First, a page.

English Words in Action, Group K

(a variety of English words which have developed through history and are currently used in our modern age)

English vocabulary quizzes in random order from easy to more difficult for greater word skills.

Simply click on this banner (or the following link) and you will be on your way to stimulate your brain for greater word comprehension with quizzes based on some of the words in this unit.

keen (adjective), more keen, most keen
1. Sharp and finely honed: The knife was old, but the blade had a keen edge.
2. Being wholehearted, eager, and enthusiastic: Lawrence and his family were keen about going to the picnic this afternoon.
3. Used to describe a discriminating, acute, and passionate attitude about something: Shareen has a keen appreciation of art works and so she goes to various exhibitions whenever she can.
keep (s) (noun), keeps (pl)
1. Subsistence, daily food and lodgings, and comforts: Aaron was able to pay for his keep by doing odd jobs.
2. Part of a castle, stronghold, or fortress: The ruins of the medieval keep are still standing after hundreds of years.
3. Etymology: in the sense of "stronghold inside a castle" is a translation of Italian tenezza, "keep, stronghold, donjon" (fortified main tower of a castle), and was introduced by Sir Philip Sidney into English in his classic romance of 1590 titled Arcadia.
keep (verb), keeps; kept; keeping
1. To hold or to retain an object or idea in one's possession: Laurie wants to keep all of the gifts her uncle gave to her on her birthday.
2. To support, preserve, or ensure the future of: Susana wanted to keep her family name when she got married.
3. To maintain, to make provision for, or to care for: Sabina agreed to keep her niece for a week while her parents went on a business trip.
4. To protect, hold back, or to prevent the movement of someone or something: The police officers were told to keep everyone away from the accident!
5. To proceed, to continue, to move in a direction: Please, keep moving to the entrance.
6. To go along with, to observe, to maintain: Elva and Alfred want to keep the religious holidays.
7. Etymology: from Old English cepan, "to observe, to see, to comply with".
keeper (KEE puhr) (s) (noun), keepers (pl)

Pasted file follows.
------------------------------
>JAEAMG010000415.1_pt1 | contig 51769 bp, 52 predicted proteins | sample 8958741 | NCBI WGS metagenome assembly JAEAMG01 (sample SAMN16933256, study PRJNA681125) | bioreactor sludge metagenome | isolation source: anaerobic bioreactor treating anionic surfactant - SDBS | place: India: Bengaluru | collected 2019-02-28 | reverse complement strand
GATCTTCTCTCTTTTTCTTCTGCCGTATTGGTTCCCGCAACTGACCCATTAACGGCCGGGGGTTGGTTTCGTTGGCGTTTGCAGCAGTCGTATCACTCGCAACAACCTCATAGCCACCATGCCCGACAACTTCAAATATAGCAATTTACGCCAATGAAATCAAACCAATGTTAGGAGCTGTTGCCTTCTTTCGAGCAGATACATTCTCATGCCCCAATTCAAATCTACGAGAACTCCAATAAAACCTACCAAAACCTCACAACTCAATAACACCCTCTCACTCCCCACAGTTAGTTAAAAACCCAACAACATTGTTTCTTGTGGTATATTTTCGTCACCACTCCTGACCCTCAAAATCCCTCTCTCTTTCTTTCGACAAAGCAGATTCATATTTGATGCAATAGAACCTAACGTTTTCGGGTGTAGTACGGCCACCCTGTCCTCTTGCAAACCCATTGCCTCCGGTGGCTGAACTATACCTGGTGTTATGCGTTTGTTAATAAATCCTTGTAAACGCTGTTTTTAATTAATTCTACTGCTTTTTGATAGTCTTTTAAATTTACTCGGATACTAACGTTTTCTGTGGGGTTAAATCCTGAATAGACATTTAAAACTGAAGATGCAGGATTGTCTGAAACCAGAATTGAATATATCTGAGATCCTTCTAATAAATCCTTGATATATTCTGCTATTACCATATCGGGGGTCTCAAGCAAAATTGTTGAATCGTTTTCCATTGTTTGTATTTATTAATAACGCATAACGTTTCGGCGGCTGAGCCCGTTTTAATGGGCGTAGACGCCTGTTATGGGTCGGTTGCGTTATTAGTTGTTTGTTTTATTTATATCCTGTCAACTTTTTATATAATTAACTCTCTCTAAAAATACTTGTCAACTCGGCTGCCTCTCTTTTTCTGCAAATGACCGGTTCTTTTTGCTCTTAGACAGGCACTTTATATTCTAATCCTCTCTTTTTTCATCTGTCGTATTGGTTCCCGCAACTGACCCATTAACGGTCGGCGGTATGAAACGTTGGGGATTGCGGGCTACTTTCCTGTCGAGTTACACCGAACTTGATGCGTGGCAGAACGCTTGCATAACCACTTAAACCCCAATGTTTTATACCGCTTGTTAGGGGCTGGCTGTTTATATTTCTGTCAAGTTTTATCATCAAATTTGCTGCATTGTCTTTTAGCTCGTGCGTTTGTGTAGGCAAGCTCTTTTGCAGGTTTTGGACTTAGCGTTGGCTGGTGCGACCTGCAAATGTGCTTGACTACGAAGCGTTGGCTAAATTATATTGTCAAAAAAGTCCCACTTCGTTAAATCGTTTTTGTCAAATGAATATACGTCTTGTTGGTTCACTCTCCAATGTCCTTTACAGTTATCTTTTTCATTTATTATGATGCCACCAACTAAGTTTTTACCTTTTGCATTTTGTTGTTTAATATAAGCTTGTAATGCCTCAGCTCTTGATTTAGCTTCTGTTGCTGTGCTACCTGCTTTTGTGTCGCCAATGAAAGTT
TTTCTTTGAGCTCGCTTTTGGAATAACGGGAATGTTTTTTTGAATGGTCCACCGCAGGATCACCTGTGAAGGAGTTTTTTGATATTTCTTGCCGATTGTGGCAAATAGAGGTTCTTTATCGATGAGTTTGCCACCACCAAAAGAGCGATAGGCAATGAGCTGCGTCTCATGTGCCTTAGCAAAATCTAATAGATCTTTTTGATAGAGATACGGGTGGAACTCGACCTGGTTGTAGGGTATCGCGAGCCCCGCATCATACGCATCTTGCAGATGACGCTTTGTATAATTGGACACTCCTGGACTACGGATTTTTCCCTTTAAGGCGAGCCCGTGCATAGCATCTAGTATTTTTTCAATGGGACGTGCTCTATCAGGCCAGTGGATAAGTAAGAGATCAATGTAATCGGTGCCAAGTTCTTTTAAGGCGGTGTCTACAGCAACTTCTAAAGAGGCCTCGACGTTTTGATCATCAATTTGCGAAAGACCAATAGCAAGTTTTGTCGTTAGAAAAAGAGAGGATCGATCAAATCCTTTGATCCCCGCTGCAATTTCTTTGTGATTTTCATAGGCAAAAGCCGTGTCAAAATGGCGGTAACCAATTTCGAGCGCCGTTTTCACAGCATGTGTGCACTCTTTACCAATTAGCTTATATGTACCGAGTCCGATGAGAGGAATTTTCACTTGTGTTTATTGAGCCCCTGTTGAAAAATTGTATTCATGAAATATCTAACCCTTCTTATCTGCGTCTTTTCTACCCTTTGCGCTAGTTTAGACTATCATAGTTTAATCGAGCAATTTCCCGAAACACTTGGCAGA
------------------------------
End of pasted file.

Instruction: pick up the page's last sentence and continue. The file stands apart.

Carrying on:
1. Someone who is responsible for the care and upkeep of animals; a games warden: Only the keeper was allowed to be in the animal cages.
2. A person who is a guardian, custodian, or curator for objects: Helene was the keeper of the art collection for her uncle.
3. Custodian, protector, nurse, or a provider of care and supervision: Glenda ended up being her brother's keeper after he was seriously injured during an auto accident.
ken (s) (noun) (no plural)
Knowledge or perception beyond a person's understanding: Sharon's students complained about the complex issues of the vocabulary she was presenting, which were way beyond their ken or range of knowledge.
Mental perception or range of understanding.
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Go to this Word A Day Revisited Index
so you can see more of Mickey Bach's cartoons.

kid (adjective) (no comparatives)
Relating to a younger person than another member of a family: Sam's kid brother will be graduating from high school this year.

Gertrud's kid sister will be having her birthday party this week and her kid brother will have his celebration next month.

kid (s) (noun), kids (pl)
1. A child or a young person: Karen took her kids to the park to go for a walk.
2. Young goats: On the farm, Jim saw several mother goats with their kids.

There are those who object to the use of the term kid or kids for youngsters and say: "Kids are young goats and so children should NOT be referred to as kids; unless they behave like young goats!"

3. Etymology: from Middle English kide and from Old Norse kidh, "a young goat" or a similar animal; such as "an antelope"; then, the informal slang-term came into existence for "a child" or "a young person" to be called kids.